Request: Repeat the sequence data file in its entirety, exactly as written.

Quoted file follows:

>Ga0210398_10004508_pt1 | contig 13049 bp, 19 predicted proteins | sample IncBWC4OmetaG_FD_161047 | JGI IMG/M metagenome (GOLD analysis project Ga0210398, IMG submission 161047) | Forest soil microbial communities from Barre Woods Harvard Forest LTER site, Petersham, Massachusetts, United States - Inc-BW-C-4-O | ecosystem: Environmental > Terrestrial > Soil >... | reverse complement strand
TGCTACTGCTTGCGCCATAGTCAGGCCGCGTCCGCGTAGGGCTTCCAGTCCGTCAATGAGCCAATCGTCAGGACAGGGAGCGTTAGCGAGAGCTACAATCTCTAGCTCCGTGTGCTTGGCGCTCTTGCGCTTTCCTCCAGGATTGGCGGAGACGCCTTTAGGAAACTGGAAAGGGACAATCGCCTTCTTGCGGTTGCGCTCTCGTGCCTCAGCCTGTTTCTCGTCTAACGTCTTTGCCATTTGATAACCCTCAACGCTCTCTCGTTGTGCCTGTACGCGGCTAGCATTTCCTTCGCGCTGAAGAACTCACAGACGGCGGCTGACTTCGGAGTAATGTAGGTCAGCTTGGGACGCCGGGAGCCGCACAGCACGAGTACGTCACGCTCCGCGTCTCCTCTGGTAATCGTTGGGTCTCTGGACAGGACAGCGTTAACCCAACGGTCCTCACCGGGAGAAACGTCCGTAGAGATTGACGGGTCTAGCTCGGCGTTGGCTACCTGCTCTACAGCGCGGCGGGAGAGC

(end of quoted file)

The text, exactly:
>Ga0210398_10004508_pt1 | contig 13049 bp, 19 predicted proteins | sample IncBWC4OmetaG_FD_161047 | JGI IMG/M metagenome (GOLD analysis project Ga0210398, IMG submission 161047) | Forest soil microbial communities from Barre Woods Harvard Forest LTER site, Petersham, Massachusetts, United States - Inc-BW-C-4-O | ecosystem: Environmental > Terrestrial > Soil >... | reverse complement strand
TGCTACTGCTTGCGCCATAGTCAGGCCGCGTCCGCGTAGGGCTTCCAGTCCGTCAATGAGCCAATCGTCAGGACAGGGAGCGTTAGCGAGAGCTACAATCTCTAGCTCCGTGTGCTTGGCGCTCTTGCGCTTTCCTCCAGGATTGGCGGAGACGCCTTTAGGAAACTGGAAAGGGACAATCGCCTTCTTGCGGTTGCGCTCTCGTGCCTCAGCCTGTTTCTCGTCTAACGTCTTTGCCATTTGATAACCCTCAACGCTCTCTCGTTGTGCCTGTACGCGGCTAGCATTTCCTTCGCGCTGAAGAACTCACAGACGGCGGCTGACTTCGGAGTAATGTAGGTCAGCTTGGGACGCCGGGAGCCGCACAGCACGAGTACGTCACGCTCCGCGTCTCCTCTGGTAATCGTTGGGTCTCTGGACAGGACAGCGTTAACCCAACGGTCCTCACCGGGAGAAACGTCCGTAGAGATTGACGGGTCTAGCTCGGCGTTGGCTACCTGCTCTACAGCGCGGCGGGAGAGC